I’ve reactivated a long-time companion for this purpose: a notebook I’d bought in Montreal a month before leaving for Europe. Jottings, drawings, notions about food. Fancy meals, simple ones. One recent entry shows cartoon figures at a café table in Gruissan. Date: May 28 of this year when I went to the seashore with friends. Comment added yesterday: “I didn’t know it but I was eating my last hamburger with fries. Delicious, luckily.” Better to end something on a great memory than on a lousy one.

So. Re-training the taste buds. Including when the jollity of a morning photo shoot peaks over wine and pasta with home-made pesto.

Yes, stomach? What’s that you said? ’tis time, I agree. I’ll have breakfast now.

Specifics

In Current reading, Food, Hautvoir, Local projects, Poetry, proto drafts, Theater on June 28, 2016 at 8:51 am

Everything in need of one more push. Paper sorting and filing. Housework. Not supposed to look a given horse in the mouth? Maybe but a given fridge, yes. That part of the clean-up: done. Fridge operational and smokers take heed: baked white enamel can return from years of exposure to tobacco. Personally, I would clean a fridge prior to donating it but that’s me.

Paper. More paper. Emails. Phone calls. The blessed tumble into sleep. (Note to self: when read in an over-tired state, the final act in King Lear sees bodies falling left and right and the dazed reader no longer knowing who the players are. Kent, Gloucester, Albany, Edmund, Edgar, Regan, Goneril, Oswald, a manservant, another, exeunt, enter the mad king, etc.)

Paper. Documents. Scraps with scribbles. Kitchen, cleaning and re-organizing. Bedroom. Books. Office: incorporating a bed in limited space. Books. Sorting. Phone calls. Tiny, precious breaks to allow the child to play with a trinket or find the one and only right spot for a favorite stone or framed photo or book. Food to recover from the neighbor’s fridge. A haircut – must work it into the mix today before the photo shoot tomorrow after the meeting at social services, etc.

Pause. Time out. Seamus Heaney. A poem. Forget generalities. Specifics, always. This day. This moment. This story, searching for its own voice.

At the Wellhead

Your songs, when you sing them with your two eyes closed

As you always do, are like a local road

We’ve known every turn of in the past –

That midge-veiled, high-hedged side-road where you stood

Looking and listening until a car

Would come and go and leave you lonelier

Than you had been to begin with. So, sing on,

Dear shut-eyed one, dear far voiced veteran,

Sing yourself to where the singing comes from,

Ardent and cut off like our blind neighbour

Who played the piano all day in her bedroom.

Her notes came out to us like hoisted water

Raveling off a bucket at the wellhead

Where next thing we’d be listening, hushed and awkward.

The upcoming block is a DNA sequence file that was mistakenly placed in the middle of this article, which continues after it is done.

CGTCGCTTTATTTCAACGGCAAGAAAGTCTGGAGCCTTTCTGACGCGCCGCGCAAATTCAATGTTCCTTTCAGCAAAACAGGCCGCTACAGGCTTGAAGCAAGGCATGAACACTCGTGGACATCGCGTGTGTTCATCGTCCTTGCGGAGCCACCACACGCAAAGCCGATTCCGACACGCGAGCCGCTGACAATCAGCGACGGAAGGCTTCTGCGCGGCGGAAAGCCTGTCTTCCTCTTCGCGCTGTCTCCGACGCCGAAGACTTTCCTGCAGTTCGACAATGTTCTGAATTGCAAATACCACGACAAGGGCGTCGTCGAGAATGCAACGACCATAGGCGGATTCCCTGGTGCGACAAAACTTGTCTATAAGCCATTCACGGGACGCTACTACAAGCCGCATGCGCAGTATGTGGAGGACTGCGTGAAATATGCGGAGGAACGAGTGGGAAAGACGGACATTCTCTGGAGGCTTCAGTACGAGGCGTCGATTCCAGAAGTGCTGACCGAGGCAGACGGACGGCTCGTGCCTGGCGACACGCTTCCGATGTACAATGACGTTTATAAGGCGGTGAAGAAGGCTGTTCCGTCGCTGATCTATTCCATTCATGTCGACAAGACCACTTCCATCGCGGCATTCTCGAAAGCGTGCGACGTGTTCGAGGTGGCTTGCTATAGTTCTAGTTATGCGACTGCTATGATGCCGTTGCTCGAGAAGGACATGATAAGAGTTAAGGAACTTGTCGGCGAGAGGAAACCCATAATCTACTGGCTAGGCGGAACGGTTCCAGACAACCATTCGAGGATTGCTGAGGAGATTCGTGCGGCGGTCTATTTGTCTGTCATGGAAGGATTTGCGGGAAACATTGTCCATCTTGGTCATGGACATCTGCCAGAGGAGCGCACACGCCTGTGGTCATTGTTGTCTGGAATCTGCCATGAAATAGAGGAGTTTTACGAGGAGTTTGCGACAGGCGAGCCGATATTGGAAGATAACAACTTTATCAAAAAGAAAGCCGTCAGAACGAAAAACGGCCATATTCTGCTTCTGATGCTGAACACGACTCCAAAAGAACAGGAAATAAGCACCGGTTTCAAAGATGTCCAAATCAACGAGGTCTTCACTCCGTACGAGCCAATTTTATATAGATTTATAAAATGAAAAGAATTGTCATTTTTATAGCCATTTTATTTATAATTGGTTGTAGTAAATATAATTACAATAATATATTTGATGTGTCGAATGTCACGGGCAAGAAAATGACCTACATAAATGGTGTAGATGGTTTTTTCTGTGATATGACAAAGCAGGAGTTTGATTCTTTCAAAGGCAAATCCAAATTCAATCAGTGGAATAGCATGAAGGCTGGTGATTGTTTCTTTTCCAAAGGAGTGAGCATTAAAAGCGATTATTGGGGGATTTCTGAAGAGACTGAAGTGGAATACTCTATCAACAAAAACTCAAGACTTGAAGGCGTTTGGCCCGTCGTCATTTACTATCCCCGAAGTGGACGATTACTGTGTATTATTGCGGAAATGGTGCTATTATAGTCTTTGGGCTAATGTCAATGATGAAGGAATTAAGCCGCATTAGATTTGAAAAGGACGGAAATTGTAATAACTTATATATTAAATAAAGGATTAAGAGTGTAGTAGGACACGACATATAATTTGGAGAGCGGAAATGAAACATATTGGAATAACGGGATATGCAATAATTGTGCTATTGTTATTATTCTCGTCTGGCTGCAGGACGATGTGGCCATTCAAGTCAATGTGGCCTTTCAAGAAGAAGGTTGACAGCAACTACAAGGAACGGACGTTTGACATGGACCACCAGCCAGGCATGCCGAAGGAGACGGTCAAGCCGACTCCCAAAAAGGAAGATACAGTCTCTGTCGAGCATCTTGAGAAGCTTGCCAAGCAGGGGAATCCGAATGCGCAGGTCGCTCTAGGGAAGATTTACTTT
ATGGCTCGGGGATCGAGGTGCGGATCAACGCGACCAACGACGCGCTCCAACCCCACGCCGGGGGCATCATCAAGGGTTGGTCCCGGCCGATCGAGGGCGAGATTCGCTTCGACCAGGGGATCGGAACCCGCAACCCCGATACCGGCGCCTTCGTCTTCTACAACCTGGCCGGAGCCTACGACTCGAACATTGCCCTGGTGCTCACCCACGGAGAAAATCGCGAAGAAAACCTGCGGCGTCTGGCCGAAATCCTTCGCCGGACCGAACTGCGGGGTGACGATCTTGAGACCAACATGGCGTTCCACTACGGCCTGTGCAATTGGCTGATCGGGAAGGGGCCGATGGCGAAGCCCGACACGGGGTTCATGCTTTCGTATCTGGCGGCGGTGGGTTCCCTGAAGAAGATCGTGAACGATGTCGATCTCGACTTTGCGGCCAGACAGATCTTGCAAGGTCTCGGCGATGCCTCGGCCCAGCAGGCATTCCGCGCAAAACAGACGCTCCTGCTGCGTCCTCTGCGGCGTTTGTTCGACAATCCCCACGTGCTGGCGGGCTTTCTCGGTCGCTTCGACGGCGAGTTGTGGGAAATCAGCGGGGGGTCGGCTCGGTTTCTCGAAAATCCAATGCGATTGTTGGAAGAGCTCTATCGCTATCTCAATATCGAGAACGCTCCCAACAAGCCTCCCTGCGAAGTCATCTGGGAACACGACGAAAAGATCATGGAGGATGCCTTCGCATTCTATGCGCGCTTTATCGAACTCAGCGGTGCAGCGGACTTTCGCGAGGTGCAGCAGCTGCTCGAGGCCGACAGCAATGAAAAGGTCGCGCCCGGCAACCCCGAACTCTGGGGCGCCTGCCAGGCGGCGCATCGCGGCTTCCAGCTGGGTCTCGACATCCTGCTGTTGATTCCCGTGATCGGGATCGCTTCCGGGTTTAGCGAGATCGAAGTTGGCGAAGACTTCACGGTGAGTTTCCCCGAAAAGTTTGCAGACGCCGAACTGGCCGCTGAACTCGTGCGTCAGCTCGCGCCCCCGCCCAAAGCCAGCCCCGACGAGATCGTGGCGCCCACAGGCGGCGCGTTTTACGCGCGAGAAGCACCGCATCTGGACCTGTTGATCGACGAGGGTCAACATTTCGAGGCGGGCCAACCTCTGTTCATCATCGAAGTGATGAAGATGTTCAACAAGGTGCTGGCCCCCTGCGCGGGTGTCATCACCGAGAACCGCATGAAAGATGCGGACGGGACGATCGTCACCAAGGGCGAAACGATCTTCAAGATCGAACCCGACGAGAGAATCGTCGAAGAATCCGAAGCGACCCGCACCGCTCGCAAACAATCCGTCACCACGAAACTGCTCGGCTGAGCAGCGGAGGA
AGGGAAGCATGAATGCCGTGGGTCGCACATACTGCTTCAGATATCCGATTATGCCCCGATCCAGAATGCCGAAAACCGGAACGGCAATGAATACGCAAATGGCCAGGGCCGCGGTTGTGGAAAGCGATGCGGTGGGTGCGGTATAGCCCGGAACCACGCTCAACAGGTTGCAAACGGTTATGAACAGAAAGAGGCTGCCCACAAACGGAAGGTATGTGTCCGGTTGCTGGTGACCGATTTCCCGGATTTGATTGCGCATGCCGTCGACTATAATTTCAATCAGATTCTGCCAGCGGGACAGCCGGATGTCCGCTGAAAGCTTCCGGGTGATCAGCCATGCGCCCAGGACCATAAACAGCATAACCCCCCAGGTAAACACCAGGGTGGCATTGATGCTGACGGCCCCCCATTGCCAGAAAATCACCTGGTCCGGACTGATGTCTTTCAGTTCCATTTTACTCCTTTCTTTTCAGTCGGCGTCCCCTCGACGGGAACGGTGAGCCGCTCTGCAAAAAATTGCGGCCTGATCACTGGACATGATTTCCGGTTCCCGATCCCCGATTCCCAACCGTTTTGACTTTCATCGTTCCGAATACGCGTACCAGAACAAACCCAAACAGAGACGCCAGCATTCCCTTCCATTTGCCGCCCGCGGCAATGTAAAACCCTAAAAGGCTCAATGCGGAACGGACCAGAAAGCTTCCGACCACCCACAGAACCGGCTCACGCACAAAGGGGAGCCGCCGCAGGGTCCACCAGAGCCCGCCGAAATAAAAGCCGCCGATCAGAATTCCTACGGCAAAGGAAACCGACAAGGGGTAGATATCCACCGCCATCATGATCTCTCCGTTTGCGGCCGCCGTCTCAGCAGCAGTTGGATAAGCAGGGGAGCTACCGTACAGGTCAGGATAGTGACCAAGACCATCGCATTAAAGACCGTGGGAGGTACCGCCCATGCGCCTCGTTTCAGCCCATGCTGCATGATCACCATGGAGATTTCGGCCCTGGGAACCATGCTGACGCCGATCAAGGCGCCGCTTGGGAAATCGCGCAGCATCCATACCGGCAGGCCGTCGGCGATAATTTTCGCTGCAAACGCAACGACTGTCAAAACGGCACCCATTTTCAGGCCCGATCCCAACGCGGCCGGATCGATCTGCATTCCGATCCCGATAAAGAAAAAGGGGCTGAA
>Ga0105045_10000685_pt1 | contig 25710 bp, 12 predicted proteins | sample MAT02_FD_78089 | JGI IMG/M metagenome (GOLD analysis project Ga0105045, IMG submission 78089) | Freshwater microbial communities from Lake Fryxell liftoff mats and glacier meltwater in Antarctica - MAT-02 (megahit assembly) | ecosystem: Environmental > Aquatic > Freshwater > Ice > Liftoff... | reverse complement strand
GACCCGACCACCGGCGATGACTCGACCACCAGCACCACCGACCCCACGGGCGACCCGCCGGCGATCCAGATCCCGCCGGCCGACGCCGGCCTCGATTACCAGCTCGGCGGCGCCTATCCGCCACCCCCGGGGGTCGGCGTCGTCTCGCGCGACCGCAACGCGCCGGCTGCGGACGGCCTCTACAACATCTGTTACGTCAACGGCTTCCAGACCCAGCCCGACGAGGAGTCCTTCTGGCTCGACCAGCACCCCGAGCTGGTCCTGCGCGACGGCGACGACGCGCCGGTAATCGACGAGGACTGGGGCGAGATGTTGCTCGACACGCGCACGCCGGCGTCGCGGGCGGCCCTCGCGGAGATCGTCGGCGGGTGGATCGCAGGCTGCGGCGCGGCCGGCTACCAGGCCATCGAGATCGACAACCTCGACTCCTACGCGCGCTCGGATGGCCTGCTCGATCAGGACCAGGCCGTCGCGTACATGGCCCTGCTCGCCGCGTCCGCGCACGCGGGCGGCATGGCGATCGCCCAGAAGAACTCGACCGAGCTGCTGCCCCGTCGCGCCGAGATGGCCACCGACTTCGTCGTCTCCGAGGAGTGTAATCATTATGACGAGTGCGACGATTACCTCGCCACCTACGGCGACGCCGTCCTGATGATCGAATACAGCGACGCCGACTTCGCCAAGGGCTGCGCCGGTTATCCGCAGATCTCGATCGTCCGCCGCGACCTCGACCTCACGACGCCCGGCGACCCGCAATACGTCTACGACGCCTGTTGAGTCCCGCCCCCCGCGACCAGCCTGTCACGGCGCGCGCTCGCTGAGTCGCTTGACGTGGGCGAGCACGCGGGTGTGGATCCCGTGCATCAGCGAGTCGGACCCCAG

*

That blind-from-birth, sweet-voiced, withdrawn musician

Was like a silver vein in heavy clay.

Night water glittering in the light of day.

But also just our neighbor, Rosie Keenan.

She touched our cheeks. She let us touch her braille

In books like books wallpaper patterns came in.

Her hands were active and her eyes were full

Of open darkness and a watery shine.

She knew us by our voices. She’d say she ‘saw’

Whoever or whatever. Being with her

Was intimate and helpful, like a cure

You didn’t notice happening. When I read

A poem with Keenan’s well in it, she said,

‘I can see the sky at the bottom of it now.’

Moving stuff around

In Absurdlandia, and other spirits, Animals, Current reading, Food, Hautvoir, Local projects, Music, news coverage, proto drafts, Theater on June 27, 2016 at 8:26 am

I’m not personally acquainted with toads. They have an unattractive appearance which leads to negative symbolic representations. But I’ve never met a toad in any significant way so I don’t see why I should insult the species by comparing the squishy and repulsive double-speak of a Boris Johnson to that of the warty amphibian.

Not that Monsieur Johnson is alone in his pond of squishiness. “Be not afeard, the isle is full of noises…” Caliban says in Shakespeare’s The Tempest. Not all of the noises are sweet airs, nor are they restricted to the isle. Given the cacophonies reported in various media outlets, a healthy and varied reading diet comes high on my personal sanity scale. While I’d like longer stretches of time in which to concentrate on my proto draft, varied sources of activity aren’t a bad idea either.

The title summarizes what’s going on over here, both in general living and in writing terms. Housecleaning, exchanging a fridge with a freezer compartment against the current one going as a donation to the street festival. Freezer compartments are nice to have if you plan to organize meals in a less chaotic way.